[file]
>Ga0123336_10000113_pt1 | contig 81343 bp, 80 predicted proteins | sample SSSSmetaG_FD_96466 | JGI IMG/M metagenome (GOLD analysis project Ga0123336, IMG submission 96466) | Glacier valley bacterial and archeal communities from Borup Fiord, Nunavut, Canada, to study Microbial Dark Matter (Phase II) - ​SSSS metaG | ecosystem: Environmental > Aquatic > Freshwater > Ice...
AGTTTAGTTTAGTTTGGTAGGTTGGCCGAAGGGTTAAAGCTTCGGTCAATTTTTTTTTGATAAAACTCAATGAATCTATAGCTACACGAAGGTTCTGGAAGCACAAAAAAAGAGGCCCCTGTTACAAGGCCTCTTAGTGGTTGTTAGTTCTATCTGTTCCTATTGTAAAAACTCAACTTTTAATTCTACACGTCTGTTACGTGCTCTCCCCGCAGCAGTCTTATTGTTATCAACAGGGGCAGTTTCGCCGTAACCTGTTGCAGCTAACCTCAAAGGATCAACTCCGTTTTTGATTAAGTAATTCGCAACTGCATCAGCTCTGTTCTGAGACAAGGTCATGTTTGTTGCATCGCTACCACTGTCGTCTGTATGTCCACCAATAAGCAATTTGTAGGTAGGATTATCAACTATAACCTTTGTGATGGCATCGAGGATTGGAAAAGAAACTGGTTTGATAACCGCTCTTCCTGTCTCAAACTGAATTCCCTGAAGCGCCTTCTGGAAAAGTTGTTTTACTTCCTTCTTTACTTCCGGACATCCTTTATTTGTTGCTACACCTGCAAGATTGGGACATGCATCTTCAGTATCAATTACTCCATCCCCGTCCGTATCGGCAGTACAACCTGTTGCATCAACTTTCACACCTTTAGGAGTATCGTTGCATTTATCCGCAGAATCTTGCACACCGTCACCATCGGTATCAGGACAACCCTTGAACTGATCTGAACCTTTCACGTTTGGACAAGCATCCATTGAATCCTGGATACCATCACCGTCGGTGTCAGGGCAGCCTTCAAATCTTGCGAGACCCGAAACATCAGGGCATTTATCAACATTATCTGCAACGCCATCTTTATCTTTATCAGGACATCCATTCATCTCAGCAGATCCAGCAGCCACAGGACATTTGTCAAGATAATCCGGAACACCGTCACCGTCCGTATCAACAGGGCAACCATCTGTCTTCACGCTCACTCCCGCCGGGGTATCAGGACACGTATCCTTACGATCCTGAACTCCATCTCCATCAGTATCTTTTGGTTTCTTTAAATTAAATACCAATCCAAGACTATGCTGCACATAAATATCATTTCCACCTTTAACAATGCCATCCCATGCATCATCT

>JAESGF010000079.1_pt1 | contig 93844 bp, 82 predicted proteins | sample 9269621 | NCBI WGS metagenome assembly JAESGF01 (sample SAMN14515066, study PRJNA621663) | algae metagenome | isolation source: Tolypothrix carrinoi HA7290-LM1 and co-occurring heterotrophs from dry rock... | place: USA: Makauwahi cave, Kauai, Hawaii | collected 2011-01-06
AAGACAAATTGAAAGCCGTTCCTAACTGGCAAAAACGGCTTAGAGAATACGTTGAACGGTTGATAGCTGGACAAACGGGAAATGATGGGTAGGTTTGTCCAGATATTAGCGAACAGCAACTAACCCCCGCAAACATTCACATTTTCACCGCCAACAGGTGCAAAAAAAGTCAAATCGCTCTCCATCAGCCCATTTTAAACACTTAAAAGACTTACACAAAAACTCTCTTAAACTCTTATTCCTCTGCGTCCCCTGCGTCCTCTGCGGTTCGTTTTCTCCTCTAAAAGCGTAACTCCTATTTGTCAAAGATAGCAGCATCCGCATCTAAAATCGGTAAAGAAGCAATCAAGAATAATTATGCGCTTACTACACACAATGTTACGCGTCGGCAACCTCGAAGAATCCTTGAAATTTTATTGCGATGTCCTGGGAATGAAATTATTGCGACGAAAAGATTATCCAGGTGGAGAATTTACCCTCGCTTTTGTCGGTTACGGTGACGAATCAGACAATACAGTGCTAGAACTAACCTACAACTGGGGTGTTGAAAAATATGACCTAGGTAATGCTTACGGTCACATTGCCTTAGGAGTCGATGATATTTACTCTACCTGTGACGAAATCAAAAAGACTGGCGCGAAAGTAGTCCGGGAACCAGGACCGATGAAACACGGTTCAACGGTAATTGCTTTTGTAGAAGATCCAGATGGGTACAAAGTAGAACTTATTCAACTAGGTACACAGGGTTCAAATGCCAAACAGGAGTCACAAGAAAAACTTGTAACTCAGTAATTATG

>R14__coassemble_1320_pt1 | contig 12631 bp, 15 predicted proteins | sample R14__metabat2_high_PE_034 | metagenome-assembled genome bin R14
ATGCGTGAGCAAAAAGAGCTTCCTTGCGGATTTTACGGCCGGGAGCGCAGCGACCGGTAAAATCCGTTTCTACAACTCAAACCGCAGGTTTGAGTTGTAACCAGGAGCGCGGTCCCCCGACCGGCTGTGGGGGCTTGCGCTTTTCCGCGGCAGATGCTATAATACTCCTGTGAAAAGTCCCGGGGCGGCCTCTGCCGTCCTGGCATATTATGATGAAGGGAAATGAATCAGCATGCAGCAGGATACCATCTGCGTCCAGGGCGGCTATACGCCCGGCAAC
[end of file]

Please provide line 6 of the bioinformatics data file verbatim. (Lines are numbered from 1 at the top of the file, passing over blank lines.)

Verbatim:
ATGCGTGAGCAAAAAGAGCTTCCTTGCGGATTTTACGGCCGGGAGCGCAGCGACCGGTAAAATCCGTTTCTACAACTCAAACCGCAGGTTTGAGTTGTAACCAGGAGCGCGGTCCCCCGACCGGCTGTGGGGGCTTGCGCTTTTCCGCGGCAGATGCTATAATACTCCTGTGAAAAGTCCCGGGGCGGCCTCTGCCGTCCTGGCATATTATGATGAAGGGAAATGAATCAGCATGCAGCAGGATACCATCTGCGTCCAGGGCGGCTATACGCCCGGCAAC